Manish Sigh wrote for VentureBeat that China drove 40% of mobile app spending and nearly half of all downloads in 2018.
China, which is the world’s largest smartphone market, also accounted for nearly 40 percent of worldwide consumer spend in apps in 2018, App Annie said in its yearly “State of Mobile” report. (Note: Google Play Store is not available in China.) Global consumer spend in apps reached $101 billion last year, up 75 percent since 2016. And 74 percent of all money spent on apps last year came from games.
In the U.S., Japan, South Korea, and Australia, people had over 100 apps installed on their phones. In comparison, an average user in China and India had between 50 and 60 apps on their handsets. Regardless of the market, people never actively use a large number of these apps, App Annie said.
These numbers indicate that the app market in China and India are dominated by several big players. In China, the widespread use of WeChat mini-apps is a big factor. You can use services through WeChat without having to download the app on your phone.
Jerry Hildenbrand wrote for Android Central about phone makers messing with Android’s memory management.
From Dontkillmyapp’s list, Nokia is the example I’ll use here, but the list of offenders includes OnePlus, Sony, and Samsung, too. Even Google itself is called out for making it difficult to exempt an app from getting “Dozed”. Nokia includes an app on every phone the company makes that runs Android Oreo or higher that kills every background process 20 minutes after the screen is turned off. That means fitness apps are never going to work, but it also means that your alarm isn’t going to go off if you have Android P.
Battery life is more important to Android phone makers than whether apps work well. App developers have to dance around the rules set by phone makers just to make apps that work as designed for Android users.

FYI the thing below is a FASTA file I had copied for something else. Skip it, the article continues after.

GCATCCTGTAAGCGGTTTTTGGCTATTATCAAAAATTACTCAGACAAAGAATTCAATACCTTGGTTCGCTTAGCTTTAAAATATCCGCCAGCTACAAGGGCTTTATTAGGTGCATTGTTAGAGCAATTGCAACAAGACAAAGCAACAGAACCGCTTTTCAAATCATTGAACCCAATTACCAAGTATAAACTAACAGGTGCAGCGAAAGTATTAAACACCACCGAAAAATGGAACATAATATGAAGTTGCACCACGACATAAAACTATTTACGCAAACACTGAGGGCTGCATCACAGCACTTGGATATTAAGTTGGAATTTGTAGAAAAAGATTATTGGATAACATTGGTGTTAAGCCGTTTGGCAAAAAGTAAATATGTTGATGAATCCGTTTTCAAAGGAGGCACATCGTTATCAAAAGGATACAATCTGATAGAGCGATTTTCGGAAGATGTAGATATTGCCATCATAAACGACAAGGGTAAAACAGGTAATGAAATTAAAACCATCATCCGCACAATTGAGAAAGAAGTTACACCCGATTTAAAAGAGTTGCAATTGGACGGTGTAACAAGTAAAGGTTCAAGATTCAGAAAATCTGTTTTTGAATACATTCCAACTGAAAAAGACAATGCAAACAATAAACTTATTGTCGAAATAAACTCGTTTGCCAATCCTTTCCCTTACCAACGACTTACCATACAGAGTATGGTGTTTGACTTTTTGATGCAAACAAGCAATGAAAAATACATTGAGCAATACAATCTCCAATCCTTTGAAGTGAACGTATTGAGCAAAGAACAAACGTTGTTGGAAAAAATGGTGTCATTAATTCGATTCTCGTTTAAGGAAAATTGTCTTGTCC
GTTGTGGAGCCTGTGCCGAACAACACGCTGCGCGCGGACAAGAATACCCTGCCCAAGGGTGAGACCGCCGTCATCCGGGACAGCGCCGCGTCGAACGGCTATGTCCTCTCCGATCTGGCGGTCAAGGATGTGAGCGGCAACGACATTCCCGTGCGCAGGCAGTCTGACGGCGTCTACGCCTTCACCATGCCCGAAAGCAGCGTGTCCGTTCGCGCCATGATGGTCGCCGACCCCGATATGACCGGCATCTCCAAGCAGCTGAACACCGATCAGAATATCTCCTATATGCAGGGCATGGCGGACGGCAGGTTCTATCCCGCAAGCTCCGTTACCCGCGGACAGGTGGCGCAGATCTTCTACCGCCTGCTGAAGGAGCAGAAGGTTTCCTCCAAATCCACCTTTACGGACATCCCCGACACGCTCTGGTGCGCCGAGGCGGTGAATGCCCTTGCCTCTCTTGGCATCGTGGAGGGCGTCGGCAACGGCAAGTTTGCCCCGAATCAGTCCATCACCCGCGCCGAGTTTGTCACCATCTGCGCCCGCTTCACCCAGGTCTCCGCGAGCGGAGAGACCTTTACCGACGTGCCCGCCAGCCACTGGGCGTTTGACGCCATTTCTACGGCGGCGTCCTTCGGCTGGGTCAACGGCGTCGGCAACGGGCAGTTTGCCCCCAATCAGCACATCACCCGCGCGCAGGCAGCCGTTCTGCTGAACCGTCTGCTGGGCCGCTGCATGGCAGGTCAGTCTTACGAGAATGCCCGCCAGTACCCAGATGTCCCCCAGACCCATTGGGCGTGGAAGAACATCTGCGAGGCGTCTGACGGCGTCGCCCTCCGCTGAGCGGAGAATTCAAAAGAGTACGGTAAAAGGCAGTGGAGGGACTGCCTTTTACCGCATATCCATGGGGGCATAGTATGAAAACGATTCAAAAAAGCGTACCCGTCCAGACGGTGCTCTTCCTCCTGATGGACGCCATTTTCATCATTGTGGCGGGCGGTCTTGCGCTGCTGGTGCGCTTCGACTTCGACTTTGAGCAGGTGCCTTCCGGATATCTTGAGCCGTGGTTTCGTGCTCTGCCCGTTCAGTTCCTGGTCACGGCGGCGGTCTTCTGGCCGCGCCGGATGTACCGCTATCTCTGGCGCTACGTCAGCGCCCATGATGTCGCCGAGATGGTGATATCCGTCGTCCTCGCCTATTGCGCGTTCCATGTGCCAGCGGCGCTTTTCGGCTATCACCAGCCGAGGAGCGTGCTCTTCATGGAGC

What’s your experience with Android apps on your Android phone?
Reuters reported that Samsung Electronics says weak chip demand sent fourth-quarter profit well below market estimates.
Samsung Electronics surprised the market on Tuesday with an estimated 29 percent drop in quarterly profit, blaming weak chip demand in a rare commentary issued to “ease confusion” among investors already fretting about a global tech slowdown.
This comes after LG reported a drop in profit as well.
Reuters reported that LG Electronics expects an 80 percent drop in fourth-quarter profit; analysts point to thinning TV margins.
South Korea’s LG Electronics Inc said on Tuesday its fourth-quarter operating profit likely plummeted 80 percent from the same period a year earlier, falling well below analyst expectations.
Remember when Apple revised their estimates for the fourth quarter?
Casey Newton reported for The Verge that Facebook gave Spotify and Netflix access to users’ private messages.
I find it helpful to read the allegations in the Times’ story chronologically, starting with the integration deals, continuing with the one-off agreements, and ending with instant personalization. Do so and you read a story of a company that, after some early success growing its user base by making broad data-sharing agreements with one set of companies — OEMs — it grew more confident, and proceeded to give away more and more, often with few disclosures to users. By the time “Instant personalization” arrived, it was widely panned, and never met Facebook’s hopes for it. Shortly after it was wound down, Facebook would take action against Cambridge Analytica, and once again began placing meaningful limitations on its API.